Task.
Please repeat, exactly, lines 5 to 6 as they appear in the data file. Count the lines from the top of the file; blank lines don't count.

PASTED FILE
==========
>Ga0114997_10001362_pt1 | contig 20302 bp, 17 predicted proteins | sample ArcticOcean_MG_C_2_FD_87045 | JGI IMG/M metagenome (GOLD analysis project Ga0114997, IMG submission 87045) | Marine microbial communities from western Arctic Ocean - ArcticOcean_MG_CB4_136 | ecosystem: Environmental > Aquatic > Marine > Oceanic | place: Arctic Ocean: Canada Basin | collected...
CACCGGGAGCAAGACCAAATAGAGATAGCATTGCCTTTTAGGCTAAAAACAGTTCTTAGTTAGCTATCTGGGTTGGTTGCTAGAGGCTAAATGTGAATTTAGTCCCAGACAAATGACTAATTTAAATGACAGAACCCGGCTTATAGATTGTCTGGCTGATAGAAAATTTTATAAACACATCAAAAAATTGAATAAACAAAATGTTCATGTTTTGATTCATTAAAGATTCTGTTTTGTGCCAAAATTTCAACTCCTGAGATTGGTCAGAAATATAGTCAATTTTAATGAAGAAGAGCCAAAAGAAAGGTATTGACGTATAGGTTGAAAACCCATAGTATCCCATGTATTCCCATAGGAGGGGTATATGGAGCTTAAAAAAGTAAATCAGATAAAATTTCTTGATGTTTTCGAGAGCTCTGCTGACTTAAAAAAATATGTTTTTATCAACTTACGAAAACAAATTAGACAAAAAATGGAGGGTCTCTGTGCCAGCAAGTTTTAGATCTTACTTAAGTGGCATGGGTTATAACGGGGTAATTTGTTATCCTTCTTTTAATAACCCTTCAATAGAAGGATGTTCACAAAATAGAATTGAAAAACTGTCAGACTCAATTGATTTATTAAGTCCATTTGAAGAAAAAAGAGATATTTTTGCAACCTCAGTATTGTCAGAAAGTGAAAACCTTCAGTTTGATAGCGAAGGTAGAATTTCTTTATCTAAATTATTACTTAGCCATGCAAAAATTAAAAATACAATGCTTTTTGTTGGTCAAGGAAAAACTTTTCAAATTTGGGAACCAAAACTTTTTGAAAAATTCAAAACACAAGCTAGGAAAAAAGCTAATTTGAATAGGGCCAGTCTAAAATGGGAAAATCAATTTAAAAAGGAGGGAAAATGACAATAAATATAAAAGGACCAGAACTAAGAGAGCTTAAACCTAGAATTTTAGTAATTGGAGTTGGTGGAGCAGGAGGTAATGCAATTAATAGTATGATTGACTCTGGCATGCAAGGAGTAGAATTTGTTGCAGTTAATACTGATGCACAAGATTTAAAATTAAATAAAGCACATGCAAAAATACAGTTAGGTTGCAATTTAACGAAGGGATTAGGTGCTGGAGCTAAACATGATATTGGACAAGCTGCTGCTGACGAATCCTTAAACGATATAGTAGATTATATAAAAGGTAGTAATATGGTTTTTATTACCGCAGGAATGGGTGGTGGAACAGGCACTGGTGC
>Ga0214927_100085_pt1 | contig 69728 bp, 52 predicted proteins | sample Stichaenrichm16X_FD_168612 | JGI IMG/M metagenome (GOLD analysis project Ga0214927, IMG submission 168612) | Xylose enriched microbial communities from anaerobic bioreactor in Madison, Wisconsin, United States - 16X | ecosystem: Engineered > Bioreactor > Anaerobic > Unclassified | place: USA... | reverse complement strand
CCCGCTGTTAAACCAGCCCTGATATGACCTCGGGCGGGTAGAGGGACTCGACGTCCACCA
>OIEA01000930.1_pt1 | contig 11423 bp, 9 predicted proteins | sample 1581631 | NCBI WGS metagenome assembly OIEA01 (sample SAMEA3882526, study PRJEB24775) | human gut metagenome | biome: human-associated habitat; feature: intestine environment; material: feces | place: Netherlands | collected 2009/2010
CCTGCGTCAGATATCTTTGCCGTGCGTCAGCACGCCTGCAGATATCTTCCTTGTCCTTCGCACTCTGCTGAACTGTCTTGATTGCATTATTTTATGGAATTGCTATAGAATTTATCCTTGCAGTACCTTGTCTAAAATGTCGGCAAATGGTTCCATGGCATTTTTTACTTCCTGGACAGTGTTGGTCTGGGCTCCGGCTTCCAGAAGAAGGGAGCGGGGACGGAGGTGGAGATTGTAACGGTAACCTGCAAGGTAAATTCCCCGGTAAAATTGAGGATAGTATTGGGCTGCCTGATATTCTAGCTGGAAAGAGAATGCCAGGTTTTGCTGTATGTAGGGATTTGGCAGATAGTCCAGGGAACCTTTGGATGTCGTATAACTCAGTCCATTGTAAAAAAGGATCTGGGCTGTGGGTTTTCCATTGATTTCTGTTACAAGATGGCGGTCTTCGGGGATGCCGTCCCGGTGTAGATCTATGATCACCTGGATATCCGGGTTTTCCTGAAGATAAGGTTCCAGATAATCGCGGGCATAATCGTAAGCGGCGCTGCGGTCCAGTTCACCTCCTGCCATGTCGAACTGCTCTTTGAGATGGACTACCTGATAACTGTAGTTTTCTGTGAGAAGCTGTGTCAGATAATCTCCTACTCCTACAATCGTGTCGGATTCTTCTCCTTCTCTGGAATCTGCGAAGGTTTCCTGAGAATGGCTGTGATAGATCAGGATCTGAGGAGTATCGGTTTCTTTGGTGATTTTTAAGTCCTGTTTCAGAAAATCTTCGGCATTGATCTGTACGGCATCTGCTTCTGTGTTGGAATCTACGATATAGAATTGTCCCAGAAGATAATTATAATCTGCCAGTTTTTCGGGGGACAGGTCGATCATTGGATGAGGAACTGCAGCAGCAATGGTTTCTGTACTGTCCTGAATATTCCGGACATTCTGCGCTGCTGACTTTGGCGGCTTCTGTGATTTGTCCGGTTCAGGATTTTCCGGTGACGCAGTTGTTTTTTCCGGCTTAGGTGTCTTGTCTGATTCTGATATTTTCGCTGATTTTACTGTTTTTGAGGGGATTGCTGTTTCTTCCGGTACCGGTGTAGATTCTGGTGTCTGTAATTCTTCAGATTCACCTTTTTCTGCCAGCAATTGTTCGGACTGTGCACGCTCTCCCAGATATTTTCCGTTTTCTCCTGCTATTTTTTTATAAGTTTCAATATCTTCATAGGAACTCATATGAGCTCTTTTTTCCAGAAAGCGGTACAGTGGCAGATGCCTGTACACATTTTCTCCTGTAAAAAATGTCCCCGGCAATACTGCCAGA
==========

>OIEA01000930.1_pt1 | contig 11423 bp, 9 predicted proteins | sample 1581631 | NCBI WGS metagenome assembly OIEA01 (sample SAMEA3882526, study PRJEB24775) | human gut metagenome | biome: human-associated habitat; feature: intestine environment; material: feces | place: Netherlands | collected 2009/2010
CCTGCGTCAGATATCTTTGCCGTGCGTCAGCACGCCTGCAGATATCTTCCTTGTCCTTCGCACTCTGCTGAACTGTCTTGATTGCATTATTTTATGGAATTGCTATAGAATTTATCCTTGCAGTACCTTGTCTAAAATGTCGGCAAATGGTTCCATGGCATTTTTTACTTCCTGGACAGTGTTGGTCTGGGCTCCGGCTTCCAGAAGAAGGGAGCGGGGACGGAGGTGGAGATTGTAACGGTAACCTGCAAGGTAAATTCCCCGGTAAAATTGAGGATAGTATTGGGCTGCCTGATATTCTAGCTGGAAAGAGAATGCCAGGTTTTGCTGTATGTAGGGATTTGGCAGATAGTCCAGGGAACCTTTGGATGTCGTATAACTCAGTCCATTGTAAAAAAGGATCTGGGCTGTGGGTTTTCCATTGATTTCTGTTACAAGATGGCGGTCTTCGGGGATGCCGTCCCGGTGTAGATCTATGATCACCTGGATATCCGGGTTTTCCTGAAGATAAGGTTCCAGATAATCGCGGGCATAATCGTAAGCGGCGCTGCGGTCCAGTTCACCTCCTGCCATGTCGAACTGCTCTTTGAGATGGACTACCTGATAACTGTAGTTTTCTGTGAGAAGCTGTGTCAGATAATCTCCTACTCCTACAATCGTGTCGGATTCTTCTCCTTCTCTGGAATCTGCGAAGGTTTCCTGAGAATGGCTGTGATAGATCAGGATCTGAGGAGTATCGGTTTCTTTGGTGATTTTTAAGTCCTGTTTCAGAAAATCTTCGGCATTGATCTGTACGGCATCTGCTTCTGTGTTGGAATCTACGATATAGAATTGTCCCAGAAGATAATTATAATCTGCCAGTTTTTCGGGGGACAGGTCGATCATTGGATGAGGAACTGCAGCAGCAATGGTTTCTGTACTGTCCTGAATATTCCGGACATTCTGCGCTGCTGACTTTGGCGGCTTCTGTGATTTGTCCGGTTCAGGATTTTCCGGTGACGCAGTTGTTTTTTCCGGCTTAGGTGTCTTGTCTGATTCTGATATTTTCGCTGATTTTACTGTTTTTGAGGGGATTGCTGTTTCTTCCGGTACCGGTGTAGATTCTGGTGTCTGTAATTCTTCAGATTCACCTTTTTCTGCCAGCAATTGTTCGGACTGTGCACGCTCTCCCAGATATTTTCCGTTTTCTCCTGCTATTTTTTTATAAGTTTCAATATCTTCATAGGAACTCATATGAGCTCTTTTTTCCAGAAAGCGGTACAGTGGCAGATGCCTGTACACATTTTCTCCTGTAAAAAATGTCCCCGGCAATACTGCCAGA